Bath welcomed Gloucester to the Recreation Ground on Sunday in a typical west-country derby full of passion, aggression and tight scores. It was Bath who came out on top as they continued their impressive season to date, with the boys in blue further cementing themselves in the fight for a playoff space.
Whilst it wasn’t the most thrilling display of rugby from either side, there were moments of magic that thrilled the cold Bath crowd. Will Muir’s grubber kick through the legs of Gloucester scrumhalf Caolan Englefield will forever go down as a golden moment between the two sides, with the rangy winger collecting the ball to touch down in the turning point of the match.
Bath ground out a 17-10 victory much to the delight of the home fans, but pundits have been arguably less enthusiastic about a certain aspect of Bath’s game plan. Whilst many have argued that top level sides need to interpret the laws in their favour to find the extra 1% that could alter the result in their favour, it has fallen under the general consensus that in doing so shouldn’t affect the quality of the game.
The act in question was Bath’s decision to remain in the opposition half during the process of kick tennis, in an attempt to put the receiver under pressure. In scenes that were reminiscent of England football’s Emile Heskey, it felt as if Bath were employing footballs ‘long ball’ strategy.
The law indicates that the receiving players need only run the ball five metres before the previously offside attackers are allowed to approach and then tackle them, meaning that the likes of Will Muir were allowed to remain within 10 metres of the Gloucester players receiving the ball.
Bath very in tune with the Dupont loophole that states you can advance from an offside position once a catcher has travelled five metres.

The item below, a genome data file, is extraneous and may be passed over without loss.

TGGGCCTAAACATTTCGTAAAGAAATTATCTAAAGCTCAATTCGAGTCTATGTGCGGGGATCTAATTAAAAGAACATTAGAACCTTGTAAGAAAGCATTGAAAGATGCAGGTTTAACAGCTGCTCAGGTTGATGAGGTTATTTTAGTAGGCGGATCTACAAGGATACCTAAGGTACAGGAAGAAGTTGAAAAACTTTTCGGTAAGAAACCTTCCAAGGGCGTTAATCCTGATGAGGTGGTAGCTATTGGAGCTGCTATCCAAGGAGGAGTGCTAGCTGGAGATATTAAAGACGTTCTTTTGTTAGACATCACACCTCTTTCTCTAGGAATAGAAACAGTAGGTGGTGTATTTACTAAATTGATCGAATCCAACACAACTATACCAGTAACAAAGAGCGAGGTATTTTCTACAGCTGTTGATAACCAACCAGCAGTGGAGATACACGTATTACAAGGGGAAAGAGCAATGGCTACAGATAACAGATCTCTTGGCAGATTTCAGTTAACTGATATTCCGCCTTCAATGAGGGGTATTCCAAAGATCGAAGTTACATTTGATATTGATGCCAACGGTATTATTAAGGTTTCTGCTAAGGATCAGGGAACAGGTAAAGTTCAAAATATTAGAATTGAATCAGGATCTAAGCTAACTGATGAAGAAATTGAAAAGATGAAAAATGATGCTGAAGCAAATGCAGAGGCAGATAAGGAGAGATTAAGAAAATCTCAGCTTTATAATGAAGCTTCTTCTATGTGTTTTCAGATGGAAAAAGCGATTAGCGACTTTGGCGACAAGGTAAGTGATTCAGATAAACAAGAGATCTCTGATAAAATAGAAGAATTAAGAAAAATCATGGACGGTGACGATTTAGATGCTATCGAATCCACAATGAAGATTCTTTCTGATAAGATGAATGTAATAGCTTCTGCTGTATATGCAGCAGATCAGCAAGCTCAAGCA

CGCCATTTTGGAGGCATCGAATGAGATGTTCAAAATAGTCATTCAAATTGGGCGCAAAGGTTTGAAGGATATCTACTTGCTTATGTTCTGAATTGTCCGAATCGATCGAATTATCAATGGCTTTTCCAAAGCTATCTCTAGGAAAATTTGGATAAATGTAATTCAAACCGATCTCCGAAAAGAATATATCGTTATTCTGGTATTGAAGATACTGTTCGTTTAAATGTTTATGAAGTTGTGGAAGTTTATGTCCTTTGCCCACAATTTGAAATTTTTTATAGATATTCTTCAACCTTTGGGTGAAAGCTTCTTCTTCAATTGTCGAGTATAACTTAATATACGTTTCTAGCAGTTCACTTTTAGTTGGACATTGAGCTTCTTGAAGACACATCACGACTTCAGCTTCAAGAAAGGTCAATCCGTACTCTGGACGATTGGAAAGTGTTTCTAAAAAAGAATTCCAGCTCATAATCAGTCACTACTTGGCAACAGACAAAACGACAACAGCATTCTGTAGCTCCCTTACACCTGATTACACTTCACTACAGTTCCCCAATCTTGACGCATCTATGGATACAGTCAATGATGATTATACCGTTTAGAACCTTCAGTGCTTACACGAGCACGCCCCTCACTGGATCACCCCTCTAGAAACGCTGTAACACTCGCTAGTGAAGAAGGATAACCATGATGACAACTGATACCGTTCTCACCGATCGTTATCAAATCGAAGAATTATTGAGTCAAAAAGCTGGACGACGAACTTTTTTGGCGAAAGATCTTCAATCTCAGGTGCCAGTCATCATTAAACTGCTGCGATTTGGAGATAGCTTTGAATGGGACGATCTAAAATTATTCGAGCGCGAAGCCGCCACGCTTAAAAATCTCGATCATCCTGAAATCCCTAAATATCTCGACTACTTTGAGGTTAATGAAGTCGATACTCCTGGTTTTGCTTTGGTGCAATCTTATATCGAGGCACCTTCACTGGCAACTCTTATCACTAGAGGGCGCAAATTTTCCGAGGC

When Will Muir finally does get a charge-down, though, Gloucester benefit from the ricochet.
Please can we close the loophole? It’s trash. pic.twitter.com/PZAao1Spvk
— Charlie Morgan (@CharlieFelix) January 7, 2024
The major complaint from pundits is that, despite it being within the laws, it causes the receiving players to be put under more pressure which essentially encourages the return kick, as opposed to an exciting counter attacking run.
Suggestions have come in thick and fast as to how this problem is solved, but the overriding opinion is that the players in the open field must make a clear and obvious attempt to return to their kicker.
Fan, Tom Dennis, shared these opinions, stating on X: “Totally agree, and some of them were possibly 2-3 meters…. In a similar vein the chargedown right at the end of the clip seems wrong but totally legal.”
Mike Jones looked at it from a fans point of view, saying: “This is absolutely dire to watch. It’s no wonder fans are turning away in their 1000’s and clubs are going to continue to struggle. Surely absolutely no one wants to watch this, let alone pay to watch it”.
Even World Cup winning coach Jacques Nienaber added his two pence: “And this is what people don’t understand…..this episode of rugby is more than 1 min ball in play with nothing happening except the ball flying through the air. People thinking high ball in play = entertaining rugby”.
Former England Seven’s legend Rob Vickerman suggested a public apology be in order: “Can make a public apology to anyone who sees this as their first rugby clip?! That would be mind blowing!”